Creative Sensemaker

A man and a woman in vintage dress in a summer day.

The latest instalment of Creative Sensemaker, a cultural series by Tortoise Media, the slow news agency

By Peter Hoskin   Above image: Agnes Varda (Alamy)    Friday 7 August, 2020    Long read

Welcome to the latest Creative Sensemaker from Tortoise Media. This week, we begin with a quotation: ‘My surroundings turned blindingly white, like a million camera flashes going off at once.’

Those are the words that appear on screen at the start of Es Devlin and Machiko Weston’s new video artwork ‘I Saw The World End’, and then they are spoken. This is not some science fiction – it is the testimony of someone who survived the atomic bomb blast on Nagasaki. More testimonies follow across the video’s 10-minute running time. It is suffocating.

The artwork was commissioned by London’s Imperial War Museum to mark the 75th anniversary of the bombing of Nagasaki, on 9 August 1945, and also that of Hiroshima, three days before. It’s thought that at least 100,000 people died in the immediate blasts, with thousands more following in the days, months and years after. The most destructive war in history had been brought to an end by an unprecedented act of mass destruction.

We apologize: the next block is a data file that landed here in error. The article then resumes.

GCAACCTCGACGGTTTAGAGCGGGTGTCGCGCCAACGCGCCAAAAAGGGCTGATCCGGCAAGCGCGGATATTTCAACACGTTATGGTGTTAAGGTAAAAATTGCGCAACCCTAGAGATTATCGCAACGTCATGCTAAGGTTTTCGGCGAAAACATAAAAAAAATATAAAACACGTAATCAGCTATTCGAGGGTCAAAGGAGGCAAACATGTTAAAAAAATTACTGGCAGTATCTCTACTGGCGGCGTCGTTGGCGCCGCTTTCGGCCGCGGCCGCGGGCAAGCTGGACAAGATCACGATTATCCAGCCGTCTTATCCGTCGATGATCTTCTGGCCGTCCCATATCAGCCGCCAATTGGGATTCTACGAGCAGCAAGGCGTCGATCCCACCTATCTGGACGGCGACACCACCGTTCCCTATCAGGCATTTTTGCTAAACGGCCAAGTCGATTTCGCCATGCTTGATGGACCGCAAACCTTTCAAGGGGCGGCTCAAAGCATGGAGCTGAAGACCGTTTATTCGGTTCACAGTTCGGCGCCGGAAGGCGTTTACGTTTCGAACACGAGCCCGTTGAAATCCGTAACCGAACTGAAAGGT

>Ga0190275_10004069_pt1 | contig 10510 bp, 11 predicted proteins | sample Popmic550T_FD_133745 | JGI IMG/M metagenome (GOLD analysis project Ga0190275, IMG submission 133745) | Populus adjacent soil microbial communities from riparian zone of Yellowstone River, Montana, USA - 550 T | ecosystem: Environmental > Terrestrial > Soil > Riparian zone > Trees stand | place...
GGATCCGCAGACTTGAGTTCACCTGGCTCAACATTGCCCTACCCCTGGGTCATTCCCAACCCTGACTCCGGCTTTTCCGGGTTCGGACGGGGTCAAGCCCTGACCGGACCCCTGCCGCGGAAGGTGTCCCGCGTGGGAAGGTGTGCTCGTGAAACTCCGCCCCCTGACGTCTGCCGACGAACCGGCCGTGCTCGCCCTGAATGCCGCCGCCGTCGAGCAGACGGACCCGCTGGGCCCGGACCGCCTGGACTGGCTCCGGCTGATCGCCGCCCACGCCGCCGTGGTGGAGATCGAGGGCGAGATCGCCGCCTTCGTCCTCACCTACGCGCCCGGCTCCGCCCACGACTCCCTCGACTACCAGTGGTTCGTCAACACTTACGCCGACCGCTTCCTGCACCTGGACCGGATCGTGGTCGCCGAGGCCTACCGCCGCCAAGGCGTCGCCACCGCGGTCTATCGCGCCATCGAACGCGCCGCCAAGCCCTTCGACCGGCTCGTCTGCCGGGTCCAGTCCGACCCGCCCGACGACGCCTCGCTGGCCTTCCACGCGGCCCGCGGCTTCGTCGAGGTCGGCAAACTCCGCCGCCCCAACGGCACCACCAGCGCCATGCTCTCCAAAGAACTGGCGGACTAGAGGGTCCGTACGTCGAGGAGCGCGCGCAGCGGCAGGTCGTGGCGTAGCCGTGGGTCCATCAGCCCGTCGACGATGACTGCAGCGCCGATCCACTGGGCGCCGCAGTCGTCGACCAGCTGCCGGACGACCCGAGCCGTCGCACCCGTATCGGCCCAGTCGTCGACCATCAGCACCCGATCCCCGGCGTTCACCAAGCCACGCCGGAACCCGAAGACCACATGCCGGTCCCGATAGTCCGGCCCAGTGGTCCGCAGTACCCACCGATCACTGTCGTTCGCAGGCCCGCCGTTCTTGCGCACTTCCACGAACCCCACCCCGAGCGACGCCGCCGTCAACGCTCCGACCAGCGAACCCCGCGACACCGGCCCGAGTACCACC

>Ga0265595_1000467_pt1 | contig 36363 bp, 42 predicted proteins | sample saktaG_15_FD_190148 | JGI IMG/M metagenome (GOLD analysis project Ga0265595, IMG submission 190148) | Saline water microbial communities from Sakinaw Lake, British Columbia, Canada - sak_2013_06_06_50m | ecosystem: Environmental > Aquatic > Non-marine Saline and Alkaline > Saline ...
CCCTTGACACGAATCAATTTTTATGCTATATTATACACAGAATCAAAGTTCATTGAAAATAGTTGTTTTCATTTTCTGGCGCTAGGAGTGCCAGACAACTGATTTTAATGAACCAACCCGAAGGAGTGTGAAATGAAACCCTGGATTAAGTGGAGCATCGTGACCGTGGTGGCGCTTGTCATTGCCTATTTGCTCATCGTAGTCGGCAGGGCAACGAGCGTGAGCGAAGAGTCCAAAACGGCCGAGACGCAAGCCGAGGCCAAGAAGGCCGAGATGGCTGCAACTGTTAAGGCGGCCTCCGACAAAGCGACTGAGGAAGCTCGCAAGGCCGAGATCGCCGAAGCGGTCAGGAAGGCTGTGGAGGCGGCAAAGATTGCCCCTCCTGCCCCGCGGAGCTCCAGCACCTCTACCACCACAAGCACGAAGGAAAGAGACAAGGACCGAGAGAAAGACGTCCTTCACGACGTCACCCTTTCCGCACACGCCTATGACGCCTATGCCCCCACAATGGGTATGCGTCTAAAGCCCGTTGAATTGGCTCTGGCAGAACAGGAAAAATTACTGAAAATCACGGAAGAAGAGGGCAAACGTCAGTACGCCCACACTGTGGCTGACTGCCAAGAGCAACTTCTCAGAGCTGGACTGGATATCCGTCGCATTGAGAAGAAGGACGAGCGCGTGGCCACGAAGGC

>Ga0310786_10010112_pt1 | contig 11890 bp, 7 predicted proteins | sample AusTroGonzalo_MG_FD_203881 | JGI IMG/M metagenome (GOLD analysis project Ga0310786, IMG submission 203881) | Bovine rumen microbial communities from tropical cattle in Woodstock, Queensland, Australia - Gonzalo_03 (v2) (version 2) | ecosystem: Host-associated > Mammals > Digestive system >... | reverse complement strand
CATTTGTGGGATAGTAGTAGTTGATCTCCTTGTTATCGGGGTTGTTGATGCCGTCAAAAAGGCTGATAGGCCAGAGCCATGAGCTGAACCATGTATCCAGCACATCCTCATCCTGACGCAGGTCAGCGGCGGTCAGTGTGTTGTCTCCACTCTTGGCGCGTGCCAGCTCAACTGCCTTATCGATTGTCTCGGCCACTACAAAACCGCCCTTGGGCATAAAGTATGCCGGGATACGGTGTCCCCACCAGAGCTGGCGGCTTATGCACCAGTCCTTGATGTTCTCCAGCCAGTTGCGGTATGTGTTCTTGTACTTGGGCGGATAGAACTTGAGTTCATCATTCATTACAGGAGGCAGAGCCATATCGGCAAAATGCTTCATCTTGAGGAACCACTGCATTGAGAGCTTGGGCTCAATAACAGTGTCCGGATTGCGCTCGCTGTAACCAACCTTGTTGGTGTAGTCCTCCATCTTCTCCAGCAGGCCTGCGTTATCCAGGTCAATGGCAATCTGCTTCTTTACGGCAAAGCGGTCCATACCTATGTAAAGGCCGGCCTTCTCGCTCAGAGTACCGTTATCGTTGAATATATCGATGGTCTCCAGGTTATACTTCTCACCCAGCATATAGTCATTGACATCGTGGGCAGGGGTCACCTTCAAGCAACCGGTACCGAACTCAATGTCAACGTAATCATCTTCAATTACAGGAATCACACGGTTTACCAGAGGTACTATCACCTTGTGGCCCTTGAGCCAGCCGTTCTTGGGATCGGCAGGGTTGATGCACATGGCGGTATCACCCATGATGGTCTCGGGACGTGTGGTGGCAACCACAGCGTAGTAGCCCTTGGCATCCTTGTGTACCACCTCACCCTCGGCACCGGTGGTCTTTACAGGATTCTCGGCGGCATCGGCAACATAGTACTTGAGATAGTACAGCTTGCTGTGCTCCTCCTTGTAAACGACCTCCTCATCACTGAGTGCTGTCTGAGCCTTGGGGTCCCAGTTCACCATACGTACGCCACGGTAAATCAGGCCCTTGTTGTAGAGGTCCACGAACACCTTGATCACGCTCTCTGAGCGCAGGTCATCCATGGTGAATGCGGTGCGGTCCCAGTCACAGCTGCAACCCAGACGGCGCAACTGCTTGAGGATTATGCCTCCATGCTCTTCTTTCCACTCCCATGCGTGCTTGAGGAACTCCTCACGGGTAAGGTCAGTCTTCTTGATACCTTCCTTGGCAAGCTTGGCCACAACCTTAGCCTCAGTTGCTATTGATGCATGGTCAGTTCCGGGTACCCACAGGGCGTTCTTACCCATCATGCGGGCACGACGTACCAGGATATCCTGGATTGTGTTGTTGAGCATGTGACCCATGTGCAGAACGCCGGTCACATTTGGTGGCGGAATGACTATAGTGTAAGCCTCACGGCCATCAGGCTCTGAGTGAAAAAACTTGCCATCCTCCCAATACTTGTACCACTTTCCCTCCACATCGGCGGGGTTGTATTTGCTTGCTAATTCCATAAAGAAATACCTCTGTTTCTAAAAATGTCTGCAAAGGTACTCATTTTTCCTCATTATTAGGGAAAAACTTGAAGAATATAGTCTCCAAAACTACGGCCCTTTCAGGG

What can art do in the face of such horror? The answer has to be: everything possible. Writers must try to find the words; photographers must strive for the most powerful angles; sculptors and painters must help us to find meaning. For most people, books, films and images are the only way to gain some degree of understanding of what happened.   

Thankfully, numerous artists have looked at – rather than looked away from – the atomic bomb blasts. Among them is John Hershey, whose extended article for The New Yorker in 1946, Hiroshima, is one of the finest works of journalism on this or any other subject. Several years ago, The New Yorker made all 30,000 words available on its website. They tell of six survivors and their experiences of both the explosion and the terrible weeks after: ‘…they were coming down with the strange, capricious disease which came later to be known as radiation sickness.’